At this year's World Economic Forum in Davos, amid discussions of everything from climate change to peace in the Middle East, one voice is putting a spotlight on a seemingly minor issue that could actually have huge implications for the way we live and work: paternity leave.
According to Wharton Business School professor and psychologist Adam Grant, paternity leave is key to nurturing gender equality. In an interview on the World Economic Forum's website, Grant urged leaders to look at the example set by Scandinavia, which has one of the narrowest gender gaps in the world and where 90 percent of Swedish fathers take paternity leave.
The United States, by contrast, has no federally-mandated paid leave for new parents. And as Scott Coltrane, a sociologist who studies fatherhood, put it, even when companies have policies offering paid parental leave to employees, "there is still some stigma about men who say, 'My kids are more important than my work.' And basically, that's the message when men take [paternity leave]."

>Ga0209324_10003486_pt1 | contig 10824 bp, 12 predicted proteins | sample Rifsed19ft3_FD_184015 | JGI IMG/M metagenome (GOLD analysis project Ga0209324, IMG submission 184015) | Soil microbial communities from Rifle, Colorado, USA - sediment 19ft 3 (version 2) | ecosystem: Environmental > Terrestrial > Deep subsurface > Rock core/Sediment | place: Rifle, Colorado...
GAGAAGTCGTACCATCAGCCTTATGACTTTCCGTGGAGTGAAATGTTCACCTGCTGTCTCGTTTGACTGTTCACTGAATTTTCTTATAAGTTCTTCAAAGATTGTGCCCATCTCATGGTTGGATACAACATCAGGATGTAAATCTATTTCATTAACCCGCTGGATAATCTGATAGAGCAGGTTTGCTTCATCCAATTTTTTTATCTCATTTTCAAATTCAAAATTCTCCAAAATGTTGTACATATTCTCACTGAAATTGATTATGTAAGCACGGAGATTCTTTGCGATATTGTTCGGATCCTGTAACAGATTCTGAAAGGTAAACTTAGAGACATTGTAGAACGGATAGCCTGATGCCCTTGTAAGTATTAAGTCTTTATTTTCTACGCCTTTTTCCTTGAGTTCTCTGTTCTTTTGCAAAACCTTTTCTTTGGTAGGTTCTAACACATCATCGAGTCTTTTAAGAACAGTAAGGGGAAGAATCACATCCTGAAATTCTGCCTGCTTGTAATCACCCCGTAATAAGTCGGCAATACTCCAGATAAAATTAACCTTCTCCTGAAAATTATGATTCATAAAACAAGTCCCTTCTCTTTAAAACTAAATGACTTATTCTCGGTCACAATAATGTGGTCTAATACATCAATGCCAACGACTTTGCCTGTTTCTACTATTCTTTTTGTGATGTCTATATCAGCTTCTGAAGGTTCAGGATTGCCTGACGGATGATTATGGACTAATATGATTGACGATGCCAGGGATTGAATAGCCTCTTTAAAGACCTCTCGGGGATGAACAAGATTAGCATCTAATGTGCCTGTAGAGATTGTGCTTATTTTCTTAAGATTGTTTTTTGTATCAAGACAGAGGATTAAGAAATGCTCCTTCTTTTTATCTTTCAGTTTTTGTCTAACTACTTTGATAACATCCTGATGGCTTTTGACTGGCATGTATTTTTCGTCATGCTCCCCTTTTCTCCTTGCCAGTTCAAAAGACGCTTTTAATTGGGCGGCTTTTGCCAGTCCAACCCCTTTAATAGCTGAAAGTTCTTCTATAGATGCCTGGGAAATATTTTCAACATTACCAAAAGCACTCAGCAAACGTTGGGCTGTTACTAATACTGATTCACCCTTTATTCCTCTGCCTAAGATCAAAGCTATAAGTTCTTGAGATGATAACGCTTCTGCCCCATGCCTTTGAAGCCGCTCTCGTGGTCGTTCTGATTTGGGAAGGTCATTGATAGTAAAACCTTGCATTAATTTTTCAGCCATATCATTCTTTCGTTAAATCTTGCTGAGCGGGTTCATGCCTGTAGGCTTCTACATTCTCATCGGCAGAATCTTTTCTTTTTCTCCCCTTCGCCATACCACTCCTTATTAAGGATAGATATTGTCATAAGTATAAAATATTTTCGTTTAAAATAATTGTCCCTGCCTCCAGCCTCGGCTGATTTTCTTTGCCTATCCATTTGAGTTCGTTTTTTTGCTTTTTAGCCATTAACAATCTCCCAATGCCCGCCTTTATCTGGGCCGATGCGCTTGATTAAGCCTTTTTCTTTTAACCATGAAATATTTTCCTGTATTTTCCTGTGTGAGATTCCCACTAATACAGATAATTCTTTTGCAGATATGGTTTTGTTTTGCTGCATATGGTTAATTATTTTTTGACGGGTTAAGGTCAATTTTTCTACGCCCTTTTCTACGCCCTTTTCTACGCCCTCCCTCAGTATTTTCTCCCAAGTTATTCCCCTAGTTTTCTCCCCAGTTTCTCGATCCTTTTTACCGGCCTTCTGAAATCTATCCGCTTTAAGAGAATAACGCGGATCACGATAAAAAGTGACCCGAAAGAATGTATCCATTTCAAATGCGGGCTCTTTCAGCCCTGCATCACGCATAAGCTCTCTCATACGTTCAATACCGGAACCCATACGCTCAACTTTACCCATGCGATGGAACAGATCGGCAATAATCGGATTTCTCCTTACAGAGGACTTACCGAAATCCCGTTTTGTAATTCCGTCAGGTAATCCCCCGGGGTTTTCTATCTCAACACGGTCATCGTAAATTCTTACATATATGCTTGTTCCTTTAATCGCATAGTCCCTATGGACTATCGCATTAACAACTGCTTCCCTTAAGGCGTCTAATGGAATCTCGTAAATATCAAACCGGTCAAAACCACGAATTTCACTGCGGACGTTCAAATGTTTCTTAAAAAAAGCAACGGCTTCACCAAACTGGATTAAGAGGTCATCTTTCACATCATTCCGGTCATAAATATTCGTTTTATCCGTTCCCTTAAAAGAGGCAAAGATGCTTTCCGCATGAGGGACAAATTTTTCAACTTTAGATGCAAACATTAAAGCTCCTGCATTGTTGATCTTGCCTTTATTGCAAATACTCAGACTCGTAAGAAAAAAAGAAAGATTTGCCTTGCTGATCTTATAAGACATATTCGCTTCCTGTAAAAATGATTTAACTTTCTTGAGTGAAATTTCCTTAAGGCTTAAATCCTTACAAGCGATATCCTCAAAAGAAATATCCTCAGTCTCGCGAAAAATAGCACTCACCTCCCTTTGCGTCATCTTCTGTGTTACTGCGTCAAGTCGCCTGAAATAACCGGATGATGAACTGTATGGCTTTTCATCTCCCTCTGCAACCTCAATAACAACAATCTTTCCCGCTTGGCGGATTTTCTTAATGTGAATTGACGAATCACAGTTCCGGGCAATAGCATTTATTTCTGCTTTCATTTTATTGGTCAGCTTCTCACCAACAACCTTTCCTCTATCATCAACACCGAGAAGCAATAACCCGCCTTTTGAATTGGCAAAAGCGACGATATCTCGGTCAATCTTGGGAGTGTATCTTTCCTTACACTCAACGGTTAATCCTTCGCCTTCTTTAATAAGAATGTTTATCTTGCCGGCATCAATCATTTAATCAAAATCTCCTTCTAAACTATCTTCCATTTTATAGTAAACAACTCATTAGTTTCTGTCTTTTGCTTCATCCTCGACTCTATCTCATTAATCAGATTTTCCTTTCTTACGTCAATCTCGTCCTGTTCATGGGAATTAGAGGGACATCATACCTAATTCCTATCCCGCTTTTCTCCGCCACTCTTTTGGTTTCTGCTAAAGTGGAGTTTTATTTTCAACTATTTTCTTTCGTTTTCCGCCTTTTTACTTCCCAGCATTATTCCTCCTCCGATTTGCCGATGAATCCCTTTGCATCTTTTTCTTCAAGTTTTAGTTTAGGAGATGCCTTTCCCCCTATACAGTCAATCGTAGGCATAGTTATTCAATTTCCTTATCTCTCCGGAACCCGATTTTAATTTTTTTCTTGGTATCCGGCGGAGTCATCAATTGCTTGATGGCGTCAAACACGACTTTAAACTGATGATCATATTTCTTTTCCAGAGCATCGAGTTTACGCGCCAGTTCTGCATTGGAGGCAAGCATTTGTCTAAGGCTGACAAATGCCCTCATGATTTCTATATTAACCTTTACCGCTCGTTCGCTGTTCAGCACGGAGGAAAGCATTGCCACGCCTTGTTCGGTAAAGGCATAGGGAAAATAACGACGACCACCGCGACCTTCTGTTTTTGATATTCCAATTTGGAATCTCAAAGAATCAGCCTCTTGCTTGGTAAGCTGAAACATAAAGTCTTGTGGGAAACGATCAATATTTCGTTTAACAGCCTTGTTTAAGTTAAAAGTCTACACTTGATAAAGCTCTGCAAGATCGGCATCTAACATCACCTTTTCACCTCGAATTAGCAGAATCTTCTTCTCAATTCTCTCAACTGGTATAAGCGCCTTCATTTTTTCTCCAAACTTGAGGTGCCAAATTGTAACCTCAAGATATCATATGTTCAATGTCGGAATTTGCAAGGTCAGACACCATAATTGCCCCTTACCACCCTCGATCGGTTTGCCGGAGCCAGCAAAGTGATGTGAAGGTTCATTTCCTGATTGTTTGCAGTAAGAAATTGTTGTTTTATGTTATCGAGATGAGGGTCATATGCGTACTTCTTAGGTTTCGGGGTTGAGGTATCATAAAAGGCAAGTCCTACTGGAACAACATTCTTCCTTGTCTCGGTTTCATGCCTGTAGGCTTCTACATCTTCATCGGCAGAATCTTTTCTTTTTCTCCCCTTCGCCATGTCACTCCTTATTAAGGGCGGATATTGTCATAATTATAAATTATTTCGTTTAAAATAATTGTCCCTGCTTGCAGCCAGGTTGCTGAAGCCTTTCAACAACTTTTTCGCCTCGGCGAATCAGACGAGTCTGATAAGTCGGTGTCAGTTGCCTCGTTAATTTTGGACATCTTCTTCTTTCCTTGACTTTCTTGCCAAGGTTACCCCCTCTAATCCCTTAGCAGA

Grant's call to action includes a second key element, one perfectly tailored to Davos' high-profile (and mostly male) audience: CEOs and top executives must themselves set the tone.
"You need male senior executives taking paternity leave, and showing that they see themselves first and foremost as a father and a husband," Grant said. "Only then can we expect employees to look up the hierarchy and perceive that valuing family is not a sign of weakness that will detract from their career."
"More broadly, we should consider policies that encourage firms to impose limits on the hours people work," Grant said. "When there's pressure to be in the office 70, 80, 90 hours a week, it becomes impossible to segment time for non-work responsibilities."
Perhaps a sign of changes to come?